Will the young Britons fighting in Syria be allowed to return home and resume their lives?

Will Britons fighting in Syria be able to resume their lives?

Tony Blair's Terrorism Act 2006 has made it an offence to take part in military action abroad with a "political, ideological, religious or racial motive"
Beyoncé poses as Rosie the Riveter, the wartime poster girl who became a feminist pin-up

Beyoncé poses as Rosie the Riveter

The wartime poster girl became the ultimate American symbol of female empowerment
The quest to find the perfect pair of earphones: Are custom, 3D printed earbuds the solution?

The quest to find the perfect pair of earphones

Earphones don't fit properly, offer mediocre audio quality and can even be painful. So the quest to design the perfect pair is music to Seth Stevenson's ears
US Army's shooting star: Lt-Col Steven Cole is the man Hollywood calls when it wants to borrow a tank or check a military uniform

Meet the US Army's shooting star

Lt-Col Steven Cole is the man Hollywood calls when it wants to borrow a tank or check a military uniform
Climate change threatens to make the antarctic fur seal extinct

Take a good look while you can

How climate change could wipe out this seal
Should emergency hospital weddings be made easier for the terminally ill?

Farewell, my lovely

Should emergency hospital weddings be made easier?
Man Booker Prize 2014 longlist: Crowdfunded novel nominated for first time

Crowdfunded novel nominated for Booker Prize

Paul Kingsnorth's 'The Wake' is in contention for the prestigious award
Vladimir Putin employs a full-time food taster to ensure his meals aren't poisoned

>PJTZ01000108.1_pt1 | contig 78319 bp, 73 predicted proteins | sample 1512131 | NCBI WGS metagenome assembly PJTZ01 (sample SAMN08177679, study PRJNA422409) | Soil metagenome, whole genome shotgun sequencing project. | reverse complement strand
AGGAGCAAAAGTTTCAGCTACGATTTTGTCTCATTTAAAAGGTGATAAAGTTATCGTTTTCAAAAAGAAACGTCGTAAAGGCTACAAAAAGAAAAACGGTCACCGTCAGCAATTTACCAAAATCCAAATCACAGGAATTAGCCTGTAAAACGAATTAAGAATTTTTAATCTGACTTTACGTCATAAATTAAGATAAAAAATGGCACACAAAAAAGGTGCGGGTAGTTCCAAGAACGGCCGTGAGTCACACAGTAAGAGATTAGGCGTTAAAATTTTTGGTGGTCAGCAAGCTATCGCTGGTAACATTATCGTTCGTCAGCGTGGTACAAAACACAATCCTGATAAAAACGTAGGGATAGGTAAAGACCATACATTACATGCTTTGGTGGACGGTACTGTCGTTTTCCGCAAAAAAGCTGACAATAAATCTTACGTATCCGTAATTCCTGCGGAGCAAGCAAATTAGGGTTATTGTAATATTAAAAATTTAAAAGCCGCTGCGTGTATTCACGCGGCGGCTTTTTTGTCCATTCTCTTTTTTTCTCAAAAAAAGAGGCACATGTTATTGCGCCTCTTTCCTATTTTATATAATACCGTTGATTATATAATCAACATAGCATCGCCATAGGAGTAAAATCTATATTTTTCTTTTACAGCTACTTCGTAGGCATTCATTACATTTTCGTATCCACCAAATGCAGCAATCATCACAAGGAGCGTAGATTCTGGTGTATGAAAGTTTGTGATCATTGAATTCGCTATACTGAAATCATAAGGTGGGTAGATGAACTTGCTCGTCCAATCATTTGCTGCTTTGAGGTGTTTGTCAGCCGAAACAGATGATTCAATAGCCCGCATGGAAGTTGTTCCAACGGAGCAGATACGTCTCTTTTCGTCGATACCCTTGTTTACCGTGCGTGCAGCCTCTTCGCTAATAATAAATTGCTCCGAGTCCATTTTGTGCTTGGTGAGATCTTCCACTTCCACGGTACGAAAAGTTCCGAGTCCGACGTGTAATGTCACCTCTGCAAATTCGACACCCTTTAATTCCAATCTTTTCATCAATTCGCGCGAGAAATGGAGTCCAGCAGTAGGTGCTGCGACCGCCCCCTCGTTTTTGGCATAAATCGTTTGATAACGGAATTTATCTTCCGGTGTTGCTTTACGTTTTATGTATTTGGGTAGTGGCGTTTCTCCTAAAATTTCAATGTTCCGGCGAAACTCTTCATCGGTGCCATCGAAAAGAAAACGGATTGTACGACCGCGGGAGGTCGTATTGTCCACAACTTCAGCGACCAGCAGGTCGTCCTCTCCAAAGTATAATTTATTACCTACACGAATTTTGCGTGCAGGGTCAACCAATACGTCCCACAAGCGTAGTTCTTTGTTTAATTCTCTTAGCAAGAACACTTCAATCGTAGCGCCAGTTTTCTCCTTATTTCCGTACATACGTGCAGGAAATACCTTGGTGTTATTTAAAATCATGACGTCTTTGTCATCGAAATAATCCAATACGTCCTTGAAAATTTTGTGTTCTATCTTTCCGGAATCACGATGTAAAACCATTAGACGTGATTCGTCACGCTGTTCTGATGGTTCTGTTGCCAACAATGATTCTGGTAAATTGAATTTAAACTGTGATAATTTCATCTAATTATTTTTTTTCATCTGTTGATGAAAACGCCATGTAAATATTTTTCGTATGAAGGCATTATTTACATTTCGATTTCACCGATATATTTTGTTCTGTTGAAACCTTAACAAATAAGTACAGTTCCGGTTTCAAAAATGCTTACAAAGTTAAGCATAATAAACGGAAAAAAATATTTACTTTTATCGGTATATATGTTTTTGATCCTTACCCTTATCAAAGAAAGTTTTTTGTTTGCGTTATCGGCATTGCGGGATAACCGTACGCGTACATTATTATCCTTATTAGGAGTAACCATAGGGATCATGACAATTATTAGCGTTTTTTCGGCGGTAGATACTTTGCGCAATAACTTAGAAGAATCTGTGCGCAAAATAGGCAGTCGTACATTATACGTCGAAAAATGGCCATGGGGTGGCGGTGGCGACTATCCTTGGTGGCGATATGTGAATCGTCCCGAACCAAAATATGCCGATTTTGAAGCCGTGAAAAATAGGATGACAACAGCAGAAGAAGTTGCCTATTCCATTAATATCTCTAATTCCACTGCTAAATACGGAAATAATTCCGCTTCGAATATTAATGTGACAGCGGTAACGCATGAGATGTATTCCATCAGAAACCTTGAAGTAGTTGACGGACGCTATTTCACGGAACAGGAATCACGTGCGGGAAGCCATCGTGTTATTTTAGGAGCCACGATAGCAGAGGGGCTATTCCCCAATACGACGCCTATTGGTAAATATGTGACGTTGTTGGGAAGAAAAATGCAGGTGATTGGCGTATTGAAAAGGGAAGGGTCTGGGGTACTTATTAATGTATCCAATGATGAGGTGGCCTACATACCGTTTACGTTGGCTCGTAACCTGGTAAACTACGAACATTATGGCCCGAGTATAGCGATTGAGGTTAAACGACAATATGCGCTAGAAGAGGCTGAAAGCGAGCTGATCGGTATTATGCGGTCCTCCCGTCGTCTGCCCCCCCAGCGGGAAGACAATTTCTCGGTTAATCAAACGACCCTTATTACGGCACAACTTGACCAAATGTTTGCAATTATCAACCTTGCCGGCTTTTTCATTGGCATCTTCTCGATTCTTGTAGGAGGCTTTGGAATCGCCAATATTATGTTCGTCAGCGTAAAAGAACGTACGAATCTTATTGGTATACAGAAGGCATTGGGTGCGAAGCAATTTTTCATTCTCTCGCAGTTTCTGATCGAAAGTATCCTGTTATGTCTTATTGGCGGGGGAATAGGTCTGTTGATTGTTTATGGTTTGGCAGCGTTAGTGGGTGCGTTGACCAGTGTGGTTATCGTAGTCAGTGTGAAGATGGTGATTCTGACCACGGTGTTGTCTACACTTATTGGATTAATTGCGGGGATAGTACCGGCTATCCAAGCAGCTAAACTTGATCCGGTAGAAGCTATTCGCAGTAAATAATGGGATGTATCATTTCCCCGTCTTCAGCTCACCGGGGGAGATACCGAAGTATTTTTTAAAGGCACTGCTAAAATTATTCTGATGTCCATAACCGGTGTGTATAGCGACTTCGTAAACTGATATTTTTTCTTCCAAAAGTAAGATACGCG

Vladimir Putin employs a full-time food taster

John Walsh salutes those brave souls who have, throughout history, put their knives on the line
Tour de France effect brings Hollywood blockbusters to Yorkshire

Tour de France effect brings Hollywood blockbusters to Yorkshire

A $25m thriller starring Sam Worthington to be made in God's Own Country
Will The Minerva Project - the first 'elite' American university to be launched in a century - change the face of higher learning?

Will The Minerva Project change the face of higher learning?

The university has no lecture halls, no debating societies, no sports teams and no fraternities. Instead, the 33 students who have made the cut at Minerva, will travel the world and change the face of higher learning
The 10 best pedicure products

Feet treat: 10 best pedicure products

Bags packed and all prepped for holidays, but feet in a state? Get them flip-flop-ready with our pick of the items for a DIY treatment
Commonwealth Games 2014: Great Scots! Planes and pipers welcome in Glasgow's Games

Commonwealth Games 2014

Great Scots! Planes and pipers welcome in Glasgow's Games
Jack Pitt-Brooke: Manchester City and Patrick Vieira make the right stand on racism

Jack Pitt-Brooke

Manchester City and Patrick Vieira make the right stand on racism
How Terry Newton tragedy made iron men seek help to tackle their psychological demons

How Newton tragedy made iron men seek help to tackle their psychological demons

Over a hundred rugby league players have contacted clinic to deal with mental challenges of game